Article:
Favorites

Category Archives: History of the World

Denarius of Marcus

Denarius of Marcus Aurelius, “Philosopher King”

Marcus Aurelius served as the emperor of Rome from 161 to 180 A.D. His 19-year reign was marked by military conflict and a series of disasters, including a plague that devastated Rome. Despite these challenges, the coins he minted reflect military victories and a quest

Shekel of Tyre

The Shekel of Tyre was the official Jewish Temple sanctuary coin. It was also one of the most widely circulated coins during the life and crucifixion of Jesus Christ. Tyre, a port city of ancient Phoenicia, was a center of commerce in the ancient world.

Pontius Pilate

Prutah of Pontius Pilate

Many of the Roman prefects of the province of Judea issued their own coinage. Because of his connection to Jesus Christ, the prutah of Pontius Pilot are among the most coveted. Pilate’s Rule Over Judea Pontius Pilate was the Roman prefect (or governor) of Judaea

Tiberius

Denarius of Tiberius

The Denarius of the Emperor Tiberius, commonly referred to as the “Tribute Penny,” was referenced by Jesus Christ in the Bible. As written in Mark 12:17, Jesus referenced the denarius when asked about paying taxes to the Romans. He held up the coin and said: “render unto Caesar

Sulla

Sulla Silver Denarius

Lucius Cornelius Sulla, often referred to simply as “Sulla,” has the honor of being the first living person depicted on Roman coin. Sulla also played a significant role in the fall of the Roman Republic and the rise of its empire under Julius Caesar. The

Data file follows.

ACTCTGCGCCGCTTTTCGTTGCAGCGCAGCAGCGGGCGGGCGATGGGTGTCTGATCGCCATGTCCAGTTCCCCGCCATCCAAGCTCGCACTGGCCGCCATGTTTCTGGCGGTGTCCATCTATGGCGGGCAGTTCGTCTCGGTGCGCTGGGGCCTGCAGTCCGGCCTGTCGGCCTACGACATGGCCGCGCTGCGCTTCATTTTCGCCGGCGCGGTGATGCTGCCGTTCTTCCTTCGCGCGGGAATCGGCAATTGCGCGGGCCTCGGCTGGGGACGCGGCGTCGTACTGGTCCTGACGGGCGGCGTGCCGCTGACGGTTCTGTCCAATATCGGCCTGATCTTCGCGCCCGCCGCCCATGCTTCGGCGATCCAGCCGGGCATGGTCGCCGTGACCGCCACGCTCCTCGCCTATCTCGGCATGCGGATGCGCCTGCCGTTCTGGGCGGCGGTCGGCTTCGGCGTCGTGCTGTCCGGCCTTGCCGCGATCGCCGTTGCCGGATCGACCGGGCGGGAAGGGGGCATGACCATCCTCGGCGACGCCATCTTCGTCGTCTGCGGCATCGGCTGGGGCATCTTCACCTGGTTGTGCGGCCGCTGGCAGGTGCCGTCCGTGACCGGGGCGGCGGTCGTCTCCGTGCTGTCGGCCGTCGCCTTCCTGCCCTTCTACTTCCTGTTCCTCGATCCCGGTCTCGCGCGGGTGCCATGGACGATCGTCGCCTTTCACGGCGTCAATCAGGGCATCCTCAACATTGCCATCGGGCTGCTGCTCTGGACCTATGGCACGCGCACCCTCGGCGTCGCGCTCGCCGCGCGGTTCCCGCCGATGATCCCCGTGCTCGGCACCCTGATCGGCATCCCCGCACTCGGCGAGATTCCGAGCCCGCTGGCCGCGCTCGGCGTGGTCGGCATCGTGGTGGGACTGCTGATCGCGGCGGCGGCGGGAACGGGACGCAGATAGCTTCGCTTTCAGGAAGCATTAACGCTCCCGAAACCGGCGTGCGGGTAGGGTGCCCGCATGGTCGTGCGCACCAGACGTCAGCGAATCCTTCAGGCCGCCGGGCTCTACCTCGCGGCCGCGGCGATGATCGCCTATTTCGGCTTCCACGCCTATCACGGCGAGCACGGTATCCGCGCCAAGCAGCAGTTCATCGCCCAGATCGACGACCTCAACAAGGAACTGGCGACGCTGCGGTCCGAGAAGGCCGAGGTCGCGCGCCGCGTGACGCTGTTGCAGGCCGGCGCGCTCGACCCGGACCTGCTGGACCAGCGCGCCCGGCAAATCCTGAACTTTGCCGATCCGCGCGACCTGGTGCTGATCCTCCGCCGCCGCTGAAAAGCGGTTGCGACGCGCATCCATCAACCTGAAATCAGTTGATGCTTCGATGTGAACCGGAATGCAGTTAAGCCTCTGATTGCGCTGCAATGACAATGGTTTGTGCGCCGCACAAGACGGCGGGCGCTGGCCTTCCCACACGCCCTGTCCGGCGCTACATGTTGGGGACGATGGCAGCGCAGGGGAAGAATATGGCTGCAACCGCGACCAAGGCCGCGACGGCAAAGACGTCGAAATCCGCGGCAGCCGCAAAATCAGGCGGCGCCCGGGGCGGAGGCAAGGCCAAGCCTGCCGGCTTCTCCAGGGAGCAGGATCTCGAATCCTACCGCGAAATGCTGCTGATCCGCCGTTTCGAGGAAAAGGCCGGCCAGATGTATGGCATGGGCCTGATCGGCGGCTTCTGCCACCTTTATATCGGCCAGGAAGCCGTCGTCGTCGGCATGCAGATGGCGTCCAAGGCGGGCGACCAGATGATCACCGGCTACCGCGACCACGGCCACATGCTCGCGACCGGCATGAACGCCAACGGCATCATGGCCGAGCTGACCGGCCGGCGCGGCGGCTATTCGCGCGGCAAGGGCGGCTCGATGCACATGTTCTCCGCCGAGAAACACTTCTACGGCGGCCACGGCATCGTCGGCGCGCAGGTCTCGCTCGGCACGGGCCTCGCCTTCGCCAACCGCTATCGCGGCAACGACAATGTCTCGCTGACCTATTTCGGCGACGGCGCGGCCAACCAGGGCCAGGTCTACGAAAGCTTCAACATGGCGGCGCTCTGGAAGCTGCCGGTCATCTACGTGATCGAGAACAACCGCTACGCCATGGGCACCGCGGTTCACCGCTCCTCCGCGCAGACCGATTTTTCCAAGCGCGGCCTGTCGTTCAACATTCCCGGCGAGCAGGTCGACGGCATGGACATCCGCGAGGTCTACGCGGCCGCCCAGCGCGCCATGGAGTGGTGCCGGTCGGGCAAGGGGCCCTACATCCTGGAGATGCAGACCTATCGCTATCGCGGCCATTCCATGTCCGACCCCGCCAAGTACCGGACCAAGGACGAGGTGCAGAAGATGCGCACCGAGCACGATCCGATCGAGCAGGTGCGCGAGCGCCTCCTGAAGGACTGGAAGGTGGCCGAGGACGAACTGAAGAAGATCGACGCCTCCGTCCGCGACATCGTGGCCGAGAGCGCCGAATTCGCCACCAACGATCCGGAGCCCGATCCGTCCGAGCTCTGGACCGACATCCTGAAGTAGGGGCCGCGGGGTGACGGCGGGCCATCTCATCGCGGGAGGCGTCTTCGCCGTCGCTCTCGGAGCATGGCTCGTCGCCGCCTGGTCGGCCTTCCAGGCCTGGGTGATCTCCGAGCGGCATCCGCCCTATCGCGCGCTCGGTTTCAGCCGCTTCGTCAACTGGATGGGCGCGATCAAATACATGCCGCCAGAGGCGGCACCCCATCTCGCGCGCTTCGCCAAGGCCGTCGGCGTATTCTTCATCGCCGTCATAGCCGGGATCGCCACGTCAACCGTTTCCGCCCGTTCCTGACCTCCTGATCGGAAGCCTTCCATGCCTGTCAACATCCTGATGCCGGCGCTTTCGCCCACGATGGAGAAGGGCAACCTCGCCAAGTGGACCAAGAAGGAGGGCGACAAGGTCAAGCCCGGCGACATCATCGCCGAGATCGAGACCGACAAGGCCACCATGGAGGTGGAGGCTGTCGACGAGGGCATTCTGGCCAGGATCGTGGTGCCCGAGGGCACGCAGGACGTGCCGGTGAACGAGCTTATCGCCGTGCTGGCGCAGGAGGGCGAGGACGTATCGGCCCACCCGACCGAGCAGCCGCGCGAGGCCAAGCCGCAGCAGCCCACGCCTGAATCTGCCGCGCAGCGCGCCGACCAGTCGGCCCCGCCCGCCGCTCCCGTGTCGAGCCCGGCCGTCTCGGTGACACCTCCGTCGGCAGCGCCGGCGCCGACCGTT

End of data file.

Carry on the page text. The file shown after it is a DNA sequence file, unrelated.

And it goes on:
Carthage

The Hannibal Coin from Carthage

Unlike other ancient civilizations, little remains of Carthage. There are few works of art, literature, or architecture to tell the story of the Carthaginians.  Some coins exist, although they are expensive when they come up for auction. Coins bearing a horse or local flora and

Alexander the Great Tetradrachm

Under Alexander the Great, the silver tetradrachm was the most widely-circulated coin. As Alexander built his empire, it was used to pay tribute, as well as mercenaries. After Alexander’s death, the kingdoms that had been under his rule continued to mint the coins bearing his

Athenian Tetradrachm

Athenian Tetradrachm

During the second half of the fifth century, the abundant silver mines of nearby Laurium allowed Athens to produce millions of tetradrachms. The silver coins helped fund the Golden Age of Athens, during which the military, politics, and culture of the ancient Greek civilization flourished.  Golden

Macedon Gold Stater of Phillip II

Macedon Gold Stater of Phillip II

Philip II ruled the Kingdom of Macedon from 359-336 B.C. Though far less well-known than his son, Alexander the Great, King Phillip started the expansion of the Macedonian Kingdom into an empire. He is also remembered for his gold Staters, although most are thought to

Achaemenid Empire

Darics of Persia’s Achaemenid Empire

A silver or gold coin that might have circulated to pay for troops and supplies during the first Persian invasion of Greece between 492 BC and 490BC represents this important period of the history of western civilization. The invasion ended in failure for the Persians